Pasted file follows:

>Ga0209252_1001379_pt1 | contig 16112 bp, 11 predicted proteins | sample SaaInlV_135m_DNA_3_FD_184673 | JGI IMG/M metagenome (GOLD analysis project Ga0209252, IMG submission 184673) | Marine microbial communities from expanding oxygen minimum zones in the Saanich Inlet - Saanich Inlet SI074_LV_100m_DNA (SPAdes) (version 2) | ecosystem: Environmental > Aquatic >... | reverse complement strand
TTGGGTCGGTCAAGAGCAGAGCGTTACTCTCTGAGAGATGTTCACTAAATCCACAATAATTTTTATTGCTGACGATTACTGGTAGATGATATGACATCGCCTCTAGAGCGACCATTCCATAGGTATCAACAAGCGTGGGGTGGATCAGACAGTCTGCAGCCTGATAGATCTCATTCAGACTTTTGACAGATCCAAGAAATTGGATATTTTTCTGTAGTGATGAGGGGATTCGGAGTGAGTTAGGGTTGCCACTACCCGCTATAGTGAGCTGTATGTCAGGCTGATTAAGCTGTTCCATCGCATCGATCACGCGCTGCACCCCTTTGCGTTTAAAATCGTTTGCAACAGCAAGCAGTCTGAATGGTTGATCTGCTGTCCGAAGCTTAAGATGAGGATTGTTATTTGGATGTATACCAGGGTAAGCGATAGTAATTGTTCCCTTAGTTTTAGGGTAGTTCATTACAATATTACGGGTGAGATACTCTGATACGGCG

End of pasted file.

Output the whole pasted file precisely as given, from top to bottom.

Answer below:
>Ga0209252_1001379_pt1 | contig 16112 bp, 11 predicted proteins | sample SaaInlV_135m_DNA_3_FD_184673 | JGI IMG/M metagenome (GOLD analysis project Ga0209252, IMG submission 184673) | Marine microbial communities from expanding oxygen minimum zones in the Saanich Inlet - Saanich Inlet SI074_LV_100m_DNA (SPAdes) (version 2) | ecosystem: Environmental > Aquatic >... | reverse complement strand
TTGGGTCGGTCAAGAGCAGAGCGTTACTCTCTGAGAGATGTTCACTAAATCCACAATAATTTTTATTGCTGACGATTACTGGTAGATGATATGACATCGCCTCTAGAGCGACCATTCCATAGGTATCAACAAGCGTGGGGTGGATCAGACAGTCTGCAGCCTGATAGATCTCATTCAGACTTTTGACAGATCCAAGAAATTGGATATTTTTCTGTAGTGATGAGGGGATTCGGAGTGAGTTAGGGTTGCCACTACCCGCTATAGTGAGCTGTATGTCAGGCTGATTAAGCTGTTCCATCGCATCGATCACGCGCTGCACCCCTTTGCGTTTAAAATCGTTTGCAACAGCAAGCAGTCTGAATGGTTGATCTGCTGTCCGAAGCTTAAGATGAGGATTGTTATTTGGATGTATACCAGGGTAAGCGATAGTAATTGTTCCCTTAGTTTTAGGGTAGTTCATTACAATATTACGGGTGAGATACTCTGATACGGCG